Grayer Matters

Blue turns to gray And try as you may You just don’t feel good You just don’t feel alright…

"Blue Turns to Gray"
The Rolling Stones

The economy reminds a casual observer of Keith Richards after a concert: he is still standing, but he looks as though he might have died during a riff in ‘Sister Morphine.’

"We are at a loss for words," writes popular economist Paul Samuelson. "If nothing else, this baffling economy has defeated the vocabulary of economics."

Popular economic theory has only black and white, growth and recession, boom and bust…and a logic that has been proven dead wrong. Interest rates go up, they say, and an economy stifles; they go down and the economy grows. But in Japan, rates have been near zero for years… while the economy, off and on, sinks. American economists paid no attention. Japan was different. People eat raw fish…and make wine, yech, out of rice! No wonder they’ve got problems.

But now it is coming home. After 475 basis points of rate cuts in America, we are supposed to be in a recovery, "but it doesn’t feel like one," says Paul Samuelson.

It doesn’t feel like one, and here we offer a hypothesis as to why this may be: because it is not one. It is something else. In the rest of today’s letter, we offer Samuelson and others a few old words to help us all understand just what it is.

Monday, we suggested ‘bear market’ to describe what is happening in today’s market. Today, we offer "savings" and "debt" to explain why.

The words will be unfamiliar to modern American economists. In the last decade, Alan Greenspan, until recently the world’s favorite economist and now a Knight of the British Empire, rarely used them. Instead, his speeches were greased with the hip new lingo of the New Era. Scarcely a single discourse failed to slip in ‘structural productivity growth’ wrought by ‘technical innovation.’ Missing were the tougher words of an earlier generation of economist – ‘savings’ and ‘debt’, for example. Also missing was any warning to investors about the huge bubble the illustrious chairman had suffered to expand during his watch at the Fed…or any effort to do anything about it.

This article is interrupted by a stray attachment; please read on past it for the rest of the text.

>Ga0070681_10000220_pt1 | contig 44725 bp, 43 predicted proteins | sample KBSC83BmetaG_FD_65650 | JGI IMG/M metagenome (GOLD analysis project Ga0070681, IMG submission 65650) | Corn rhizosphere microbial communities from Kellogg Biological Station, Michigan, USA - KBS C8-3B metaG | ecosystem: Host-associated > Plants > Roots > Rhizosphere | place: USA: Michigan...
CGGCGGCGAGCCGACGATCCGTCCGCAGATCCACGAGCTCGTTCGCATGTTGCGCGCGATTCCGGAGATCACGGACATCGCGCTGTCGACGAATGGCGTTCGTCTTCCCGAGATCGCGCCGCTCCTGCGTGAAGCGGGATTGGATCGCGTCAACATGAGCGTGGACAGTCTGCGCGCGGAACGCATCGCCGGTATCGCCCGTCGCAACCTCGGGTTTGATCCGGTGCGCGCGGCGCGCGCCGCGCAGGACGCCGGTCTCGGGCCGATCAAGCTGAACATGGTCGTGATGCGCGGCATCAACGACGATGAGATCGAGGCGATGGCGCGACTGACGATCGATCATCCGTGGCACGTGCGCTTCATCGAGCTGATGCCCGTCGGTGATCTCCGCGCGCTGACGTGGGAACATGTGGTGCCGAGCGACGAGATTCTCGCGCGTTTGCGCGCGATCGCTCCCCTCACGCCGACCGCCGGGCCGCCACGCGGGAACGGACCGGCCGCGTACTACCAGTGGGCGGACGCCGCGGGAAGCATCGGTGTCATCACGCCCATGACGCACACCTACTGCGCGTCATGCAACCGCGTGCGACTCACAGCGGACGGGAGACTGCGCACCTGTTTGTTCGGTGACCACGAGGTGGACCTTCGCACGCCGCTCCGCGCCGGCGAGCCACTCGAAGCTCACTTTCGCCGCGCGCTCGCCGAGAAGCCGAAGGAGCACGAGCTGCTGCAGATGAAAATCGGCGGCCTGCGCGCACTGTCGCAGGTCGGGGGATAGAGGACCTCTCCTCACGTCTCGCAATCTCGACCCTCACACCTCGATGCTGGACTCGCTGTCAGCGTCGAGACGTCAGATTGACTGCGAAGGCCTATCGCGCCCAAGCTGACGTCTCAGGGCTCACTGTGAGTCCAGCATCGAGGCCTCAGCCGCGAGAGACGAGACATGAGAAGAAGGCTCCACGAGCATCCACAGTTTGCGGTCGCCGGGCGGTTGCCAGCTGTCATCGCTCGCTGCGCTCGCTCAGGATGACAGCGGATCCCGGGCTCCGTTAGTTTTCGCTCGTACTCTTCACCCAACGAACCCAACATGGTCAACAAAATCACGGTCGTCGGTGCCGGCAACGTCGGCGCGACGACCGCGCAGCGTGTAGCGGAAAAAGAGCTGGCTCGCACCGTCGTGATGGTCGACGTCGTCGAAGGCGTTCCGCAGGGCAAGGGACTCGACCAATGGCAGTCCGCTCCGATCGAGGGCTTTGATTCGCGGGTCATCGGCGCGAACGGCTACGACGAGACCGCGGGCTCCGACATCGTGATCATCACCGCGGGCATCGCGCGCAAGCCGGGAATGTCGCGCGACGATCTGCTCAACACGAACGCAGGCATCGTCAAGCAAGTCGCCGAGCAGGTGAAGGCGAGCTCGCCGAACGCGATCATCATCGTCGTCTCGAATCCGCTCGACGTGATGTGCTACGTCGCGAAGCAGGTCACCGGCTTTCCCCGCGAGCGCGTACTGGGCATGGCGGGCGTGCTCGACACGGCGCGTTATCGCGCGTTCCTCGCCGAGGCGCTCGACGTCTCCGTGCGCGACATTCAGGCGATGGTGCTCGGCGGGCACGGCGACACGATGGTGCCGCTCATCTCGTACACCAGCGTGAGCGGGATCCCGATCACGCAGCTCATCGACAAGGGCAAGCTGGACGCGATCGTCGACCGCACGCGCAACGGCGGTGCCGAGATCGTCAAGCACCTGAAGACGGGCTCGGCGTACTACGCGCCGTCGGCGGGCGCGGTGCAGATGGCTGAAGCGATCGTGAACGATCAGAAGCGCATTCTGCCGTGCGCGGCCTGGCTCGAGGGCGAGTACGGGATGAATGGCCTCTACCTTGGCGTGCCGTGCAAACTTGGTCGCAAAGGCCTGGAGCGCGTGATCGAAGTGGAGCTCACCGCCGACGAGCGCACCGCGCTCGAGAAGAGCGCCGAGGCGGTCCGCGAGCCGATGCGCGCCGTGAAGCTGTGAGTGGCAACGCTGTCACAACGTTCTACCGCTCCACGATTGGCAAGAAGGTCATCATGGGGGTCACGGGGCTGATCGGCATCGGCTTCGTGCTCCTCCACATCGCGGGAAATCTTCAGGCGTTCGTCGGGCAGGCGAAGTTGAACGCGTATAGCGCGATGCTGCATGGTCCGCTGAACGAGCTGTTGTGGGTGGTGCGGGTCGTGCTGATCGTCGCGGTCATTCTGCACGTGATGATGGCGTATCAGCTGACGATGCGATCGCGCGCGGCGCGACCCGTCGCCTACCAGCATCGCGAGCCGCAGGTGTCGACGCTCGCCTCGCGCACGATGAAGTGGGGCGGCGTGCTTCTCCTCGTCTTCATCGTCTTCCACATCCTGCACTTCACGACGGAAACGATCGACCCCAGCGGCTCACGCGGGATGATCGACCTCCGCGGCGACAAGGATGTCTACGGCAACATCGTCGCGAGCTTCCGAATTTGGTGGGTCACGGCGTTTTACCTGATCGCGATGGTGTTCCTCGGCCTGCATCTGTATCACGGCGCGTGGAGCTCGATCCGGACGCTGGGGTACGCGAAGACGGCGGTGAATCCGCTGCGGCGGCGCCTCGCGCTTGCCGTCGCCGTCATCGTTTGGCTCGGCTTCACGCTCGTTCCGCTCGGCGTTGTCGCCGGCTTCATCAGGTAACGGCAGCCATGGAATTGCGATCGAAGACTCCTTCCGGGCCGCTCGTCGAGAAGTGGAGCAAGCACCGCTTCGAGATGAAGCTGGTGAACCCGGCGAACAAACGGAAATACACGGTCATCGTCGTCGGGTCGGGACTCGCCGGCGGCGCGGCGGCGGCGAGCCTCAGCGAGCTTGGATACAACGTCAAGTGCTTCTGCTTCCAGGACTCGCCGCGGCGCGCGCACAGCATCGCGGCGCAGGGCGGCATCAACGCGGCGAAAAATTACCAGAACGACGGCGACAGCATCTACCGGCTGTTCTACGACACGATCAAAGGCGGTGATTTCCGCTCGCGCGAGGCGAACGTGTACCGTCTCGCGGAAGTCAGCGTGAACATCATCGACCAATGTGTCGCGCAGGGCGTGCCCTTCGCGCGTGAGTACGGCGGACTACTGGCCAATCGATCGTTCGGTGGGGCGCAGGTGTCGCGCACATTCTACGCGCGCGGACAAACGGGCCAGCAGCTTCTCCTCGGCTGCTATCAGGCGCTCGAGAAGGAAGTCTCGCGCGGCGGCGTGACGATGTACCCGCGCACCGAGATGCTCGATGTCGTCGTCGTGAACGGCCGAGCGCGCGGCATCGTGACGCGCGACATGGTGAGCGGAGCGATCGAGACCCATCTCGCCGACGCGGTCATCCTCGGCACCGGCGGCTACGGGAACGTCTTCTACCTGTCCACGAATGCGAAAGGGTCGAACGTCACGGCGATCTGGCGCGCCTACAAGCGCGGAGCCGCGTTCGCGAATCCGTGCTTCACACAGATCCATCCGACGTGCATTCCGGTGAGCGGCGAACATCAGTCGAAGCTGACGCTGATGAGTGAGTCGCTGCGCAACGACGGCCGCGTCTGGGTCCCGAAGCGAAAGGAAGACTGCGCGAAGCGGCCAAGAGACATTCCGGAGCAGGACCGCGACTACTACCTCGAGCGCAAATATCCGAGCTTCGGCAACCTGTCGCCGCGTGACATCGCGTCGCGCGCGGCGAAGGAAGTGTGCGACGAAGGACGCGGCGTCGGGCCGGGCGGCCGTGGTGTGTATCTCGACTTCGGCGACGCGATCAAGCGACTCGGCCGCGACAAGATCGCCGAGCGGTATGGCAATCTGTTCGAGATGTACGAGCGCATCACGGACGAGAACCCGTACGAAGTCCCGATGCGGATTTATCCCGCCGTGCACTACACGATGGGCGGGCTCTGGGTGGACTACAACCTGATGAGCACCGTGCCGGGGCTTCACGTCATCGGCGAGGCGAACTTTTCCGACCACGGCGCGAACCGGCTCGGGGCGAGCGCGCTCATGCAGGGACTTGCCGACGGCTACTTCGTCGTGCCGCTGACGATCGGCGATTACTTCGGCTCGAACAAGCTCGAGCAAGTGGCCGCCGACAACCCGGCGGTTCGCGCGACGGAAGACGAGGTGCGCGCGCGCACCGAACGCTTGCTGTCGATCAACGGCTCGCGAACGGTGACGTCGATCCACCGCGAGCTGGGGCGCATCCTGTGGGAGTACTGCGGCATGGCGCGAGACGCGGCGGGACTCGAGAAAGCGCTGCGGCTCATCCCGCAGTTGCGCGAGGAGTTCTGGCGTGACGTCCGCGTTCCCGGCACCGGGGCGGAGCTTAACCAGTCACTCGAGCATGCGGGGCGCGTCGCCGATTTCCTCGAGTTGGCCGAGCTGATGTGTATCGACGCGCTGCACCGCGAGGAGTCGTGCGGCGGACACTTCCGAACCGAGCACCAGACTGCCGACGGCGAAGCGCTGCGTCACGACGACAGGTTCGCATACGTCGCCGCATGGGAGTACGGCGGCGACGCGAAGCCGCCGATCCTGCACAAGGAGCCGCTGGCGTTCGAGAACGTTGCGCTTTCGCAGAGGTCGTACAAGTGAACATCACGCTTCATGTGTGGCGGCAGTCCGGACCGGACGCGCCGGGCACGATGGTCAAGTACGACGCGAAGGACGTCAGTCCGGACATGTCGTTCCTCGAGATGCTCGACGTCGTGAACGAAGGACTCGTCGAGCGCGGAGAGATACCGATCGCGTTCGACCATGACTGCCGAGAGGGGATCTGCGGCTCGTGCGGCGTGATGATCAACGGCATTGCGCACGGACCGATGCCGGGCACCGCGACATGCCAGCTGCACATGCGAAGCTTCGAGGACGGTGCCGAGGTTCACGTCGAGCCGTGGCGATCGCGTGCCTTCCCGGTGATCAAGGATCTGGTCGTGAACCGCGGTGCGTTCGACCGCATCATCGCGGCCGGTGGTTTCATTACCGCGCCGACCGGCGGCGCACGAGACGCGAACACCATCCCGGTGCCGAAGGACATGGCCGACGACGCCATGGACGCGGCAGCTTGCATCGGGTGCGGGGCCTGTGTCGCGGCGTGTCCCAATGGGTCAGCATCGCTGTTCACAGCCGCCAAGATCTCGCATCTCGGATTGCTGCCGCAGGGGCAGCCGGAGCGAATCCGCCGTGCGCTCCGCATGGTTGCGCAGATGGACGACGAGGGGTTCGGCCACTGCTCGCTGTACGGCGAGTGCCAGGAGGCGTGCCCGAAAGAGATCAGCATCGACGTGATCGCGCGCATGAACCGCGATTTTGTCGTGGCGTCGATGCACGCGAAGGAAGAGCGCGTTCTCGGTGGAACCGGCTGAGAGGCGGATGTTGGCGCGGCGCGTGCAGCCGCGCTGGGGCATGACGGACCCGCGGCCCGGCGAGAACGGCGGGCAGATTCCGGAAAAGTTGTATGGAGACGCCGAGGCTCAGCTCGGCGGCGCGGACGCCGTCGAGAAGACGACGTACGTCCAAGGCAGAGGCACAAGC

Mr. Greenspan’s carefully-chosen words and inaction won him a wide audience of admirers, friends and accomplices. Mr. and Mrs. Clinton, for example. Ken Lay. Dennis Kozlowski. The folks who run Fannie Mae… millions of negligent investors and almost everyone else who saw a chance for easy money. None was reminded that he needed to save in order to expect to improve his lot in life. Neither did the Fed chairman nag about debt levels. "Borrow as much as you want," he seemed to say. "This hot new productivity thing will make us all rich." When Mick Jagger received his knighthood, his partners were miffed. They accused him of ‘selling out.’ No such squeal was heard when Greenspan greeted the queen; it was understood that the former libertarian gold bug had sold out long ago.

But the Queen’s honors committee is slow to catch on. By the time it has noticed a rising star, the poor thing is often already burnt-out…and cold as a dead analyst. "Now, hardly a day passes," says a Reuters report, "without some newspaper carrying a column sniping that [Greenspan] did not do enough to prevent the explosion in asset prices and mismanaged its aftermath."

The French had better timing. They gave Mr. Greenspan their highest award, the Commander of the Legion of Honor, 18 months earlier. "Like great musicians, you combine outstanding technical abilities and analytical skills," said Ambassador Bujon de l’Estang, as if he were Napoleon conferring a battlefield decoration on a sergeant, "with charisma and gusto."

The French ambassador to the US seems to have discovered that Alan Greenspan once played saxophone in a jazz band. He couldn’t leave it alone:

"Like most great soloists you are also a team player. Most of all, you share with great musicians one additional attribute: an infallible ear…"